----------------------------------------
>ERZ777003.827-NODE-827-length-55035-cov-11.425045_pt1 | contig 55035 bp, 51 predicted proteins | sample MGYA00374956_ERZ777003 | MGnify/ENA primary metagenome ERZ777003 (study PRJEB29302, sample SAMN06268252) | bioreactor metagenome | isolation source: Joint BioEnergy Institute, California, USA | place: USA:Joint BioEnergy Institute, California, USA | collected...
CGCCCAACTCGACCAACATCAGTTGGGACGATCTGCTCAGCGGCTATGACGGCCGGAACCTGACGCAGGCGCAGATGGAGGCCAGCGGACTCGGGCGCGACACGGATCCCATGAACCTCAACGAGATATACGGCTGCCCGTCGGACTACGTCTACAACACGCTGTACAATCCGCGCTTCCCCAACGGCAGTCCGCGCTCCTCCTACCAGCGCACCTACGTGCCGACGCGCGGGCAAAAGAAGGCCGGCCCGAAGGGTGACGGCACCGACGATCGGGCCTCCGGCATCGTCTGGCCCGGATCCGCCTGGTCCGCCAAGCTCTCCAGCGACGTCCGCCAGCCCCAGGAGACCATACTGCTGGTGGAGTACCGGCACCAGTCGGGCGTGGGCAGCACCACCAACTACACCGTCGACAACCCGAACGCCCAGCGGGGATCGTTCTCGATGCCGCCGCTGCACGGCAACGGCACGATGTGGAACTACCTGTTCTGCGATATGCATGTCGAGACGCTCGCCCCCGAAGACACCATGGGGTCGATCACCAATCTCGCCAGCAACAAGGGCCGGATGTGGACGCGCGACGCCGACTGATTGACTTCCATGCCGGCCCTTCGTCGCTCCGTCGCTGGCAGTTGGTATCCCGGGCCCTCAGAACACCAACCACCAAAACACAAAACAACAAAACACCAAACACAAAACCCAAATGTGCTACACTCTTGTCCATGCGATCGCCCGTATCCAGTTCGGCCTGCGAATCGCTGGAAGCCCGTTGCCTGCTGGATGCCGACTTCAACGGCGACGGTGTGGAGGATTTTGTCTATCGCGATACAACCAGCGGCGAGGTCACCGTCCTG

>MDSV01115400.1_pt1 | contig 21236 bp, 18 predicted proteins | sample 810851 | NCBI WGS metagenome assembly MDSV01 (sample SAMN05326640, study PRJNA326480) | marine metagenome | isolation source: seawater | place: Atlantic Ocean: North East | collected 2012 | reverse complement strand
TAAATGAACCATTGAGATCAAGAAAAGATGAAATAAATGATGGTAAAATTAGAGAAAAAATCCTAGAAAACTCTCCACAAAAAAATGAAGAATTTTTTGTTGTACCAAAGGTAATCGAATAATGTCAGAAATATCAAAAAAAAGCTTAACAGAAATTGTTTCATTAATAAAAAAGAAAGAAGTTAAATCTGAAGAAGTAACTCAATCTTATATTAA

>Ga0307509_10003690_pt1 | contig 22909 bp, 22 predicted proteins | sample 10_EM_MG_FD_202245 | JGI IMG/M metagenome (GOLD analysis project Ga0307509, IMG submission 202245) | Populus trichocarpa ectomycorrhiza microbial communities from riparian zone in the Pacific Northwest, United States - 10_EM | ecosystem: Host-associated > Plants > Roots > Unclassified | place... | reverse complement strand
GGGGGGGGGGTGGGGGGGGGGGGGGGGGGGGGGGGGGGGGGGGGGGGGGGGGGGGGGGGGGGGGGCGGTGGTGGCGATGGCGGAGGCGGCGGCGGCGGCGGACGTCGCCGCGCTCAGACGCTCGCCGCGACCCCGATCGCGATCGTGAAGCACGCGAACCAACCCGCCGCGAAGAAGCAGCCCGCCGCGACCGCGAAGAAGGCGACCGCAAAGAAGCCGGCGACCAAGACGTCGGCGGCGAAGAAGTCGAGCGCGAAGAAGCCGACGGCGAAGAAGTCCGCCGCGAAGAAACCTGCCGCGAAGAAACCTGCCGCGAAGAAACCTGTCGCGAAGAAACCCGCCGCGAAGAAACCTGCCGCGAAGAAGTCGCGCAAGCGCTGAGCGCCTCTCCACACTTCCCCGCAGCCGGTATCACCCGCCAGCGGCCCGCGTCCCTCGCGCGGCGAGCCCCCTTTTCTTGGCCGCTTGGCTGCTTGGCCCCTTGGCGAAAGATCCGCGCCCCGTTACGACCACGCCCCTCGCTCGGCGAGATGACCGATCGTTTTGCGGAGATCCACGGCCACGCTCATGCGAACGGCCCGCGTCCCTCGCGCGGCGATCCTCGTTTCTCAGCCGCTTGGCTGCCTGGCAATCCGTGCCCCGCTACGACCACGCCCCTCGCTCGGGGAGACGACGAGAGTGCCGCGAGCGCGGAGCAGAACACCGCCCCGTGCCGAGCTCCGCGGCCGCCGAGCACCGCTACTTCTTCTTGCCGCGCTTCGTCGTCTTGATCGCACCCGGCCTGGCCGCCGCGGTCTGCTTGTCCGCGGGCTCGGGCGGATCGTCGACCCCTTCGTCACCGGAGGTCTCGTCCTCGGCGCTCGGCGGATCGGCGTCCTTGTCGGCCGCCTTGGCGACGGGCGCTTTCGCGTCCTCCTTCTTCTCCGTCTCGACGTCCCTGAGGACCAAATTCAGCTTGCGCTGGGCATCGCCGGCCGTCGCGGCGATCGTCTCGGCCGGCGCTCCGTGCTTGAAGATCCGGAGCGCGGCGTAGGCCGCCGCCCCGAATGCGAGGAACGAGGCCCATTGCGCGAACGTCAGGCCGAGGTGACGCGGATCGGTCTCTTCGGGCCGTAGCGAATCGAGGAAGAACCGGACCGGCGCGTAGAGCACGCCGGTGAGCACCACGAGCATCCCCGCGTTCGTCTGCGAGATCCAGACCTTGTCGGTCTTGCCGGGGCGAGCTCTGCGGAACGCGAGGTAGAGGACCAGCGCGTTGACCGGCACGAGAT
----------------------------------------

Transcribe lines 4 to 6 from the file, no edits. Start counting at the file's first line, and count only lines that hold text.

TAAATGAACCATTGAGATCAAGAAAAGATGAAATAAATGATGGTAAAATTAGAGAAAAAATCCTAGAAAACTCTCCACAAAAAAATGAAGAATTTTTTGTTGTACCAAAGGTAATCGAATAATGTCAGAAATATCAAAAAAAAGCTTAACAGAAATTGTTTCATTAATAAAAAAGAAAGAAGTTAAATCTGAAGAAGTAACTCAATCTTATATTAA

>Ga0307509_10003690_pt1 | contig 22909 bp, 22 predicted proteins | sample 10_EM_MG_FD_202245 | JGI IMG/M metagenome (GOLD analysis project Ga0307509, IMG submission 202245) | Populus trichocarpa ectomycorrhiza microbial communities from riparian zone in the Pacific Northwest, United States - 10_EM | ecosystem: Host-associated > Plants > Roots > Unclassified | place... | reverse complement strand
GGGGGGGGGGTGGGGGGGGGGGGGGGGGGGGGGGGGGGGGGGGGGGGGGGGGGGGGGGGGGGGGGCGGTGGTGGCGATGGCGGAGGCGGCGGCGGCGGCGGACGTCGCCGCGCTCAGACGCTCGCCGCGACCCCGATCGCGATCGTGAAGCACGCGAACCAACCCGCCGCGAAGAAGCAGCCCGCCGCGACCGCGAAGAAGGCGACCGCAAAGAAGCCGGCGACCAAGACGTCGGCGGCGAAGAAGTCGAGCGCGAAGAAGCCGACGGCGAAGAAGTCCGCCGCGAAGAAACCTGCCGCGAAGAAACCTGCCGCGAAGAAACCTGTCGCGAAGAAACCCGCCGCGAAGAAACCTGCCGCGAAGAAGTCGCGCAAGCGCTGAGCGCCTCTCCACACTTCCCCGCAGCCGGTATCACCCGCCAGCGGCCCGCGTCCCTCGCGCGGCGAGCCCCCTTTTCTTGGCCGCTTGGCTGCTTGGCCCCTTGGCGAAAGATCCGCGCCCCGTTACGACCACGCCCCTCGCTCGGCGAGATGACCGATCGTTTTGCGGAGATCCACGGCCACGCTCATGCGAACGGCCCGCGTCCCTCGCGCGGCGATCCTCGTTTCTCAGCCGCTTGGCTGCCTGGCAATCCGTGCCCCGCTACGACCACGCCCCTCGCTCGGGGAGACGACGAGAGTGCCGCGAGCGCGGAGCAGAACACCGCCCCGTGCCGAGCTCCGCGGCCGCCGAGCACCGCTACTTCTTCTTGCCGCGCTTCGTCGTCTTGATCGCACCCGGCCTGGCCGCCGCGGTCTGCTTGTCCGCGGGCTCGGGCGGATCGTCGACCCCTTCGTCACCGGAGGTCTCGTCCTCGGCGCTCGGCGGATCGGCGTCCTTGTCGGCCGCCTTGGCGACGGGCGCTTTCGCGTCCTCCTTCTTCTCCGTCTCGACGTCCCTGAGGACCAAATTCAGCTTGCGCTGGGCATCGCCGGCCGTCGCGGCGATCGTCTCGGCCGGCGCTCCGTGCTTGAAGATCCGGAGCGCGGCGTAGGCCGCCGCCCCGAATGCGAGGAACGAGGCCCATTGCGCGAACGTCAGGCCGAGGTGACGCGGATCGGTCTCTTCGGGCCGTAGCGAATCGAGGAAGAACCGGACCGGCGCGTAGAGCACGCCGGTGAGCACCACGAGCATCCCCGCGTTCGTCTGCGAGATCCAGACCTTGTCGGTCTTGCCGGGGCGAGCTCTGCGGAACGCGAGGTAGAGGACCAGCGCGTTGACCGGCACGAGAT